The one morning a week you have time to yourself. You can catch up on the news and actually enjoy the coconut-toasted coffee you bought on a whim two days ago. It looked delicious on the shelf at Whole Foods and now your taste buds confirm it was worth the extra bucks.
As 10:00 am rolls around, you squeeze into your yoga pants, roll up your yoga mat, and take some of that coconut coffee to go. You look forward to yoga class each week. It leaves you feeling revitalized, refreshed, and seems to (briefly) alleviate your chronic neck pain. Brunch afterward with your fellow yogis isn’t so bad either.
There are many reasons people incorporate yoga into their lives. The physical and mental benefits of a regular yoga practice are undeniable, proven, and effective. However, if you’re using yoga for pain relief and the pain continues to persist, a deeper medical condition might need to be addressed. And while recreational yoga can be used to manage minor pains and aches, it cannot offer true rehabilitation.
But, yoga class seems to help, why yoga therapy, why YogaMedics therapy? What’s the difference and which option is best for you?
Yoga Class is Body Maintenance, Yoga Therapy is Holistic Body Rehabilitation, and YogaMedics Therapy is Clinical Body Rehabilitation
While all three use movement as a means to heal and rejuvenate, yoga therapy is for individuals who have long-term health issues, who need to strengthen specific parts of their body, who need to need to regain use of their body or body parts, or who need to heal from injury.
However, YogaMedics therapy is clinically-based and is similar to physical therapy in its function and application. While two people may be suffering from the same ailment, their treatment might be approached differently. YogaMedics therapy is not yoga but uses a yoga foundation in a results-based, data-driven model to rehabilitate patients.
Yoga Class is Generalized, Yoga Therapy is Personalized, and YogaMedics Therapy is Customizable and Measurable
In yoga class, all participants do the same movements, the same poses, and meditate at the same time.
Yoga therapy adapts yoga to the individual and uses it in a way that addresses ongoing health problems.
YogaMedics therapy is data-driven and utilizes a specialized software to track a patient’s progress. This means that healthcare providers can adjust and customize their treatment on an as-needed basis. Progress resulting from yoga class or yoga therapy, while effective, is subjective and unmeasurable.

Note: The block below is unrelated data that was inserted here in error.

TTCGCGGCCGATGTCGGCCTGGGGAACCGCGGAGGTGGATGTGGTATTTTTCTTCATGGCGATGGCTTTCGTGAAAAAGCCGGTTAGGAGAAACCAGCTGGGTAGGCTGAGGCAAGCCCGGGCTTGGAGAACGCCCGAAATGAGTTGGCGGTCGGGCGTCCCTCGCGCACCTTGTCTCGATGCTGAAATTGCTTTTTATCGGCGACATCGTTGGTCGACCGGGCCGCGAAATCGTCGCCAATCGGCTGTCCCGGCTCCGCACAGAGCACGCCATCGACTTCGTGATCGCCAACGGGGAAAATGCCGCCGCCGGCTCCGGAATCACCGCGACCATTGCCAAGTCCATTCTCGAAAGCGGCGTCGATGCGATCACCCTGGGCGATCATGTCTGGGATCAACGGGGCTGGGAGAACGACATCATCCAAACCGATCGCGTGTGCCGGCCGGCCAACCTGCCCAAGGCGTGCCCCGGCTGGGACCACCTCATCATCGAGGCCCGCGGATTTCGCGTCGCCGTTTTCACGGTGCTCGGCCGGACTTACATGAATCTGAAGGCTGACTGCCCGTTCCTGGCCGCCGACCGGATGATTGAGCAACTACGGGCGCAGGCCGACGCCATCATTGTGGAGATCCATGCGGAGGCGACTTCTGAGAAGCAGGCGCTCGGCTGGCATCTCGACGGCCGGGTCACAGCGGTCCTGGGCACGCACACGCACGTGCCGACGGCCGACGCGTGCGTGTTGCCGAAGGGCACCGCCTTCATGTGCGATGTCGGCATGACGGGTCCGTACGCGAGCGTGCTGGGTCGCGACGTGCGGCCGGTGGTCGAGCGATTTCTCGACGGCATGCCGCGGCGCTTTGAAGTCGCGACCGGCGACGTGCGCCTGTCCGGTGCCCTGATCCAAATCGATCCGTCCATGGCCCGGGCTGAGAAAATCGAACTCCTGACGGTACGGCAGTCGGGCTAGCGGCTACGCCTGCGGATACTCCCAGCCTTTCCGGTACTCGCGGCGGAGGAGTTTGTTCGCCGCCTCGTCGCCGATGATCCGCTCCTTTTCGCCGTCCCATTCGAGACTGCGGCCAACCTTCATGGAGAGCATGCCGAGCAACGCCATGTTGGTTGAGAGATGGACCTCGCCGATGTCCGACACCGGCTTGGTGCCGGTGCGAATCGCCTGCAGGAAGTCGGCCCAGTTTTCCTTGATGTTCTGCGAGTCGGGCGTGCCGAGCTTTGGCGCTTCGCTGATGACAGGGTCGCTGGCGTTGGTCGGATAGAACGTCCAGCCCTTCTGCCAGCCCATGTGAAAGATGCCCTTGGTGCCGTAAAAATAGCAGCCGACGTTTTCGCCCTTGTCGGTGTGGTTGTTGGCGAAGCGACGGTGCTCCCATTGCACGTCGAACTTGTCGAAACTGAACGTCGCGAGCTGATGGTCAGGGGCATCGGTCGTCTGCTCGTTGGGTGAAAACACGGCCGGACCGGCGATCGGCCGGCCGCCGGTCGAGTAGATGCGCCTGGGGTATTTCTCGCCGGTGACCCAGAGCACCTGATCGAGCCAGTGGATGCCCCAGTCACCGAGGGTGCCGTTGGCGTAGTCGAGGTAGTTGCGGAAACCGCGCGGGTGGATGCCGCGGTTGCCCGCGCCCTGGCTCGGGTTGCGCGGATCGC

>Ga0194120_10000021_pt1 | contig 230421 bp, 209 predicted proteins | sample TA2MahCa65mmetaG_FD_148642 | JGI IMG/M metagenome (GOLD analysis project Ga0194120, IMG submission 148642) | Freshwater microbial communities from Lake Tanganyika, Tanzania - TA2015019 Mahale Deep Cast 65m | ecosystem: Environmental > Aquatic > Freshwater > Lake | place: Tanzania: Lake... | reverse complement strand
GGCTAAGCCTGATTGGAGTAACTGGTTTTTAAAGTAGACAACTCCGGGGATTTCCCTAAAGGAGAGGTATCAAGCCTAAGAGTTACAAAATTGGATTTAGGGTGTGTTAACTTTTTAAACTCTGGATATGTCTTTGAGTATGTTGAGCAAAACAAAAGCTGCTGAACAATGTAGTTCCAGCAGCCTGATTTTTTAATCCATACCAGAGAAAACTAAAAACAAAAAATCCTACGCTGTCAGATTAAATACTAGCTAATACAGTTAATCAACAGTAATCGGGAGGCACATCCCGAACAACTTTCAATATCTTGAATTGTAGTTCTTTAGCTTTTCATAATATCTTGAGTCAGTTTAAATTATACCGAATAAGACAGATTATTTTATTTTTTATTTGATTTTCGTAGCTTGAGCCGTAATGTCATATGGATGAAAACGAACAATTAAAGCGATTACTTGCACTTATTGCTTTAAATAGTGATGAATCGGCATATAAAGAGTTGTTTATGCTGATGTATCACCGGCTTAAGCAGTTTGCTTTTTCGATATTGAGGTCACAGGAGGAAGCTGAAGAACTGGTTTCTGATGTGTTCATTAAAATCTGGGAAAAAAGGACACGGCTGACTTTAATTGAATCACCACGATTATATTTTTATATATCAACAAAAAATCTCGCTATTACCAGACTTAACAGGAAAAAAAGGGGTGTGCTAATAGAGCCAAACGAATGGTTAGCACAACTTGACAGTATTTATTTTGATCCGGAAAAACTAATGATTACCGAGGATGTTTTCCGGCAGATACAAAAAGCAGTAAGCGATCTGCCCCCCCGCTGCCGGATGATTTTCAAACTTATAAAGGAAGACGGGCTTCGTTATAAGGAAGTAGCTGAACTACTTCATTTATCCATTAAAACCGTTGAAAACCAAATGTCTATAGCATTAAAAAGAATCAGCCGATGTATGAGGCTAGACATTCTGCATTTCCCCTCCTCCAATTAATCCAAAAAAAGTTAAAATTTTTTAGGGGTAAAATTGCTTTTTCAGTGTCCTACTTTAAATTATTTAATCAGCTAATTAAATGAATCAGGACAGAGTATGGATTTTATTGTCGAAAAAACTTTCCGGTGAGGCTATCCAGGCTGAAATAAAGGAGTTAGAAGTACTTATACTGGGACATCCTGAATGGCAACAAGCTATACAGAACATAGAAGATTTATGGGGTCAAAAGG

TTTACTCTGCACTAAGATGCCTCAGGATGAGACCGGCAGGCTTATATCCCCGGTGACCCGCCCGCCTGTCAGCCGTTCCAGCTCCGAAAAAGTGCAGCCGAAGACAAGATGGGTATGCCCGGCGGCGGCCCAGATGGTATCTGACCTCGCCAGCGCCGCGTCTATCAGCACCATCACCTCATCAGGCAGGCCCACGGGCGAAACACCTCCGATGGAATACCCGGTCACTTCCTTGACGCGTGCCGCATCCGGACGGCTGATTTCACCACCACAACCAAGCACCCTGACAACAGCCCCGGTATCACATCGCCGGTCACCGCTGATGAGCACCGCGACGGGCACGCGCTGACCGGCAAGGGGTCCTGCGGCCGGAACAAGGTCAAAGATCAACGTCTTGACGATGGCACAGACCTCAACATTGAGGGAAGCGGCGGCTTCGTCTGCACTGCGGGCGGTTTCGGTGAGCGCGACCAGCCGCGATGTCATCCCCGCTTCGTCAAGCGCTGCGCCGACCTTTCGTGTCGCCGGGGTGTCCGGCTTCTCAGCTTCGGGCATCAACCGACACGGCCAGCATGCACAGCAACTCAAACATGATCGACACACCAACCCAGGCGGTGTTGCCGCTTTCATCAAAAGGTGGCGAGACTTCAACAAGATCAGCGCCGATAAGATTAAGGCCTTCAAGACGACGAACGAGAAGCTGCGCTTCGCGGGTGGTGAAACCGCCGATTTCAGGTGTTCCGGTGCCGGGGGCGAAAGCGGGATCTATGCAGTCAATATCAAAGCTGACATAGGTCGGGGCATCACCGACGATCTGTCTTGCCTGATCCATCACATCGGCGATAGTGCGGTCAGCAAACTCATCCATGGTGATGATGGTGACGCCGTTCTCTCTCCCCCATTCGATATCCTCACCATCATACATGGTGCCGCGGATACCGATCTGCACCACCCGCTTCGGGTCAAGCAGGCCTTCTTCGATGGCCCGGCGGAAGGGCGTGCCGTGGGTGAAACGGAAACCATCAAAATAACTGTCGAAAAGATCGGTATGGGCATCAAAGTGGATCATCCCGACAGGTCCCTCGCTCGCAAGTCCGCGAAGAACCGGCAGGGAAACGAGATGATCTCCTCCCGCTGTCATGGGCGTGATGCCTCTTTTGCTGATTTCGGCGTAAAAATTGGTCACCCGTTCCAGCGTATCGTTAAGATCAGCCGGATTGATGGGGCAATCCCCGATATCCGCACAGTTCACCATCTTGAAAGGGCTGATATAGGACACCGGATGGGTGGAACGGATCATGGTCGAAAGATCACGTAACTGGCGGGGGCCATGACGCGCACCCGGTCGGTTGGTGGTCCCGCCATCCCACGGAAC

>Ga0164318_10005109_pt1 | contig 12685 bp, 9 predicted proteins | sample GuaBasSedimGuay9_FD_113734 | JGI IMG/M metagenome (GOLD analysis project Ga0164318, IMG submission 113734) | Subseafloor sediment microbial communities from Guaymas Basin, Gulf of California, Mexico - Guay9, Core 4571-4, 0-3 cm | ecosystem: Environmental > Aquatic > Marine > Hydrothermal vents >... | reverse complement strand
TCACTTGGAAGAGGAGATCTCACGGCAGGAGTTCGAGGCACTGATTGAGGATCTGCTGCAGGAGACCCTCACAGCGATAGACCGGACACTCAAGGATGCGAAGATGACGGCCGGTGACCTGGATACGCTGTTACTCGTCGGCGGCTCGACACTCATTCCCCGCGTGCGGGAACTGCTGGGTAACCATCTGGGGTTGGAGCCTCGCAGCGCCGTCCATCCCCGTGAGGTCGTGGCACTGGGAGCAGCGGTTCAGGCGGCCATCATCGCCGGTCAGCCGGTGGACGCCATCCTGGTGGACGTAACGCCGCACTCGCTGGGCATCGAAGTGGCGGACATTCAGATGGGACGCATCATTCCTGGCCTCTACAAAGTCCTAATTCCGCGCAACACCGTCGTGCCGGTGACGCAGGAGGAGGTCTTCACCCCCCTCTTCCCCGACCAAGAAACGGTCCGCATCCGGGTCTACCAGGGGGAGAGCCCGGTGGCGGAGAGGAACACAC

Yoga Class is Emotional Release, Yoga Therapy is Emotional Healing, YogaMedics Therapy is Mental/Emotional Rehabilitation
The mind and the body are interconnected. For example, someone suffering from anxiety may actually have more physical symptoms than behavioral symptoms. One of the major goals of yoga and yoga therapy is not only to reveal internal struggles but to treat it. This treatment correlates with psychoneuroimmunology, a branch of psychology that studies the interaction between the nervous, endocrine and immune systems. Yoga therapy offers relief on the physical level, while illuminating the psychology behind the pain.
YogaMedics therapy medically addresses the emotional and mental aspects of physical rehabilitation. The main difference between YogaMedics therapy and yoga therapy in terms of emotional/mental rehabilitation is that YogaMedics therapy provides an objective way to measure emotional/mental progress and utilizes yoga poses in a strategic and scientific way to tackle emotional/mental causes of physical pain.
Yoga Instructors, Yoga Therapists, and YogaMedics are Trained Differently
Becoming a recreational yoga instructor involves a vast amount of physical knowledge, yoga know-how, and a minimum of 500 hours of experience.
Yoga therapists are trained holistically, with slight medical knowledge. Yoga therapists often have a deep understanding of Ayurveda, the traditional Hindu system of medicine based on the idea of balance in bodily systems utilizing diet, herbal treatment, and yogic breathing.
YogaMedics are trained in a clinical environment. Though they are not certified to diagnose conditions or give medical advice, they must have extensive knowledge of anatomy, physiology in both health and various disease states, and must understand basic medical care for various health problems. They are trained to use certain yoga poses to address specific symptoms as well as how to analyze the data and adjust treatment.
In short, YogaMedics therapy is not a holistic treatment when compared to yoga class and yoga therapy. While yoga class and yoga therapy do have proven benefits, YogaMedics therapy actually allows medical experts to accumulate data for objective results. So, do you think you might need to consult a YogaMedic?
If so, we’d love to hear from you!